Scott Enos: Sorry to disappoint you, but we don’t take any sophisticated measurements; Experience simply tell us “we’ve got enough snow!”

JF: Why do you let these big “whales” sit for some time before spreading them on the trail?

Scott Enos: We always let them sit for a while before we break them; they “cure,” so the excess water contained in them can fully drain out. We want snow that is consistent, without frozen water inside. We let them sit at least a day before the snow cat breaks them up and we’ll let that snow sit for another day. We take the time to make it right!

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JF: Let’s talk now about water, your main raw material. Can you tell us where your main storage facilities are on the mountain?

Scott Enos: We have several storage ponds. Three large ones are at Snow Park between the Deer Valley Plaza and our parking lots. Then, on Deer Crest, as you’re skiing down Jordanelle and pass the last bridge, you’ll see into the side of the hill a concrete station that pumps 25 millions gallons of water that we purchase from the Jordanelle Special Service District. This water comes from the Keetley mine before it’s cooled through a treatment plant, as it comes fairly warm from the ground. Finally, for the upper mountain, we have a reservoir that sits at 8,813 feet, by the Homeward Bound run. We buy this water from Park City and it also replenishes itself through the year.

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JF: So when environmentalists question the wisdom of using so much water for just making snow, how do you respond?

Scott Enos: We take water that runs in late fall and early winter and that can’t be used for say, agriculture. So, we take that water and conserve it under the form of snow so it can melt later, just like the rest of our mountain snow pack.

JF: Let’s now talk about your people, the ones who make all that snow…

Scott Enos: The snowmakers are an eclectic group of people. There’s 36 guys and girls and me!

JF: Is it all night work?

Scott Enos: More than that, it’s 24 hours a day, seven days a week. The crews work in teams, with a swing shift and a graveyard shift. The shifts start at 1 a.m. and at 1 p.m. They sign up for five days a week, weather permitting, and at any given time, we always have 12 to 14 snowmakers on duty on the mountain from the end of October through the end of January. When we’re done making snow, many crew members will be doing something else. Some are snow groomers, ski instructors, bakers or snow plow drivers, as snow-removal is another task our department handles.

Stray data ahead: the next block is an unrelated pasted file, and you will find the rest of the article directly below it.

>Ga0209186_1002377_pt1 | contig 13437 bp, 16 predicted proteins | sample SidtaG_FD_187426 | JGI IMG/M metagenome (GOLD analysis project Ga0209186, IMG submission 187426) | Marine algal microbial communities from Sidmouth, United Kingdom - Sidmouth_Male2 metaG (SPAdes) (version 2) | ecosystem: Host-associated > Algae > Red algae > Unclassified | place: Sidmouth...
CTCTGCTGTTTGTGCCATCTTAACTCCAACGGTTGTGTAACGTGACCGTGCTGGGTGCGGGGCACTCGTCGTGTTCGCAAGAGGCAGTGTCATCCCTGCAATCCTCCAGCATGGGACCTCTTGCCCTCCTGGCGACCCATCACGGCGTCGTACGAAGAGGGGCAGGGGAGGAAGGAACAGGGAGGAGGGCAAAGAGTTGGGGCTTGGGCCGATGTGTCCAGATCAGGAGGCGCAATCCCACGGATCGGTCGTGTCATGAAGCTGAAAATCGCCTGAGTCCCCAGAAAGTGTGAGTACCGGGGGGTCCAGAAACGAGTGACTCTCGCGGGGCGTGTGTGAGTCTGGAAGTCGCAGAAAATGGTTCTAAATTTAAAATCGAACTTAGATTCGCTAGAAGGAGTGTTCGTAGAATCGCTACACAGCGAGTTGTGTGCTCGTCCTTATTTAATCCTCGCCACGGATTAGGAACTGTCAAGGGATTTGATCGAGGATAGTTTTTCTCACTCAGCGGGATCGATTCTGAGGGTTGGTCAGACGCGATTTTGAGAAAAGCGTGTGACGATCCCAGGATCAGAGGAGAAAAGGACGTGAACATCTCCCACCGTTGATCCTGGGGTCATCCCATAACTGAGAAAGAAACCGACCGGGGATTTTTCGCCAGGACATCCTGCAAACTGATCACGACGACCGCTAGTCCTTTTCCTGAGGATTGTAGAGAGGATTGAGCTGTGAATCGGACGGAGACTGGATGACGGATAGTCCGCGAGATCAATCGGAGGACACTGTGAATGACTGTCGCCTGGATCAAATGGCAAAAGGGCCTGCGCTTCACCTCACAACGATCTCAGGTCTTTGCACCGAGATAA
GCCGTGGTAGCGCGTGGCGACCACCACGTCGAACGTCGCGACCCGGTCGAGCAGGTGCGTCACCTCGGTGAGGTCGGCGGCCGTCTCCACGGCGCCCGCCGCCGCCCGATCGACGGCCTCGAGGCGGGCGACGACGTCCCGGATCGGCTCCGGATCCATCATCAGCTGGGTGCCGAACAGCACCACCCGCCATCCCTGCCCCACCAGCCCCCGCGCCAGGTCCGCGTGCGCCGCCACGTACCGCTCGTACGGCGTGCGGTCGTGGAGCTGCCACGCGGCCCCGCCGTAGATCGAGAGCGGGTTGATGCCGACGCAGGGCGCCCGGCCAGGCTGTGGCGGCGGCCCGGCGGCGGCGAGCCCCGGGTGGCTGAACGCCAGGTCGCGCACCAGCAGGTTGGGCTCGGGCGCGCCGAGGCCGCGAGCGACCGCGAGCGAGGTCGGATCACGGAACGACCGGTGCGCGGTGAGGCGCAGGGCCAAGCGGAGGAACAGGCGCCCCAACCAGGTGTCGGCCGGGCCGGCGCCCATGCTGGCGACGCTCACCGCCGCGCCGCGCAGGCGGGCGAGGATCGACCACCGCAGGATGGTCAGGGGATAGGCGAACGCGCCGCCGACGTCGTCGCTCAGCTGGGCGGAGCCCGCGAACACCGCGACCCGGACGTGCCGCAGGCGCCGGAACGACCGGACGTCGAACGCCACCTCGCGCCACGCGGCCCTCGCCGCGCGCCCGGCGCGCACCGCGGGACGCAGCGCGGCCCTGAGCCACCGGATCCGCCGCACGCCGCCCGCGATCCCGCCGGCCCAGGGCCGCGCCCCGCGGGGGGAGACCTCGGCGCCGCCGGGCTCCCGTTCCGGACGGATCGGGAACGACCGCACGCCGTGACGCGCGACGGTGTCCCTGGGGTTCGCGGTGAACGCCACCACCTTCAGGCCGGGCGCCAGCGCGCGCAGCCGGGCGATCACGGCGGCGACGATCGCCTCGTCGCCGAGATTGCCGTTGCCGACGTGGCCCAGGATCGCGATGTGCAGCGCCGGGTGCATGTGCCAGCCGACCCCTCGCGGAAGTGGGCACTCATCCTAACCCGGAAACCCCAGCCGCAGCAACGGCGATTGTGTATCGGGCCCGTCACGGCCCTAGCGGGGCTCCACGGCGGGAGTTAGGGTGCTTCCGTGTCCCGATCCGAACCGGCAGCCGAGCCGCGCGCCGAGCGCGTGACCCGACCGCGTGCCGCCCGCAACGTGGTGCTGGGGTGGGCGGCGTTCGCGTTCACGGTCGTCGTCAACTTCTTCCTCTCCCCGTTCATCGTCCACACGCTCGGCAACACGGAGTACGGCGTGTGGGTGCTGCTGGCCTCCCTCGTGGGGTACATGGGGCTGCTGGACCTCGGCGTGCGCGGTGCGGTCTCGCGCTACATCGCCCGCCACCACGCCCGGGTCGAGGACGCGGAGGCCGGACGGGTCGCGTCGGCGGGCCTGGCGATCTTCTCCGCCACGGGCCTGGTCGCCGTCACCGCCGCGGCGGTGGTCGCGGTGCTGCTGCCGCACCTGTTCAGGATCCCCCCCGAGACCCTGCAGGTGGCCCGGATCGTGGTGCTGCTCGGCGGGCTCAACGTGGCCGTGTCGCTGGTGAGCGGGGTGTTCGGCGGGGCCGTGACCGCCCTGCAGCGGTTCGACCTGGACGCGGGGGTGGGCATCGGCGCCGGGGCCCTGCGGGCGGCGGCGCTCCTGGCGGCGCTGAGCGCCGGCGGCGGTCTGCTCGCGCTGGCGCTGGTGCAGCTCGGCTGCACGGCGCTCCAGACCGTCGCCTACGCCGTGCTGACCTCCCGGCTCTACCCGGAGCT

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JF: What does it takes to work as a snowmaker?

Scott Enos: This type of work is physically demanding. The hours are long, the work is hard. These people have to deal with all kinds of adverse conditions; in fact, the tougher the conditions, the harder the work. It’s just remarkable that a large core group of people come back to us season after season!

JF: What do you do in summer?

Scott Enos: We prepare for the following snow season. We start implementing our capital improvements that are a yearly occurrence. Deer Valley is a resort that really understands the value of snowmaking and what it means to its guests. We strive yo make our slopes more fun to ski on, more user friendly and there is no end to our commitment to improve our guests’ experience. Good snow year or bad snow year, we keep on upgrading our systems, investing in our infrastructure that grows incrementally year after year.

JF: Since you’ve worked here 25 years, you’ve seen many different winters. Is there any relationship between natural snow and the quality of skiing?

Scott Enos: If you want to come out and ski the kind of groomed runs Deer Valley is famous for, even if it’s not a snow record breaking year, you’ll end up having a wonderful time. For instance, just now, the mountain is as good as it ever gets. We may not have knee-deep powder today, but it’s going to come soon anyway. I have a very good feeling about that!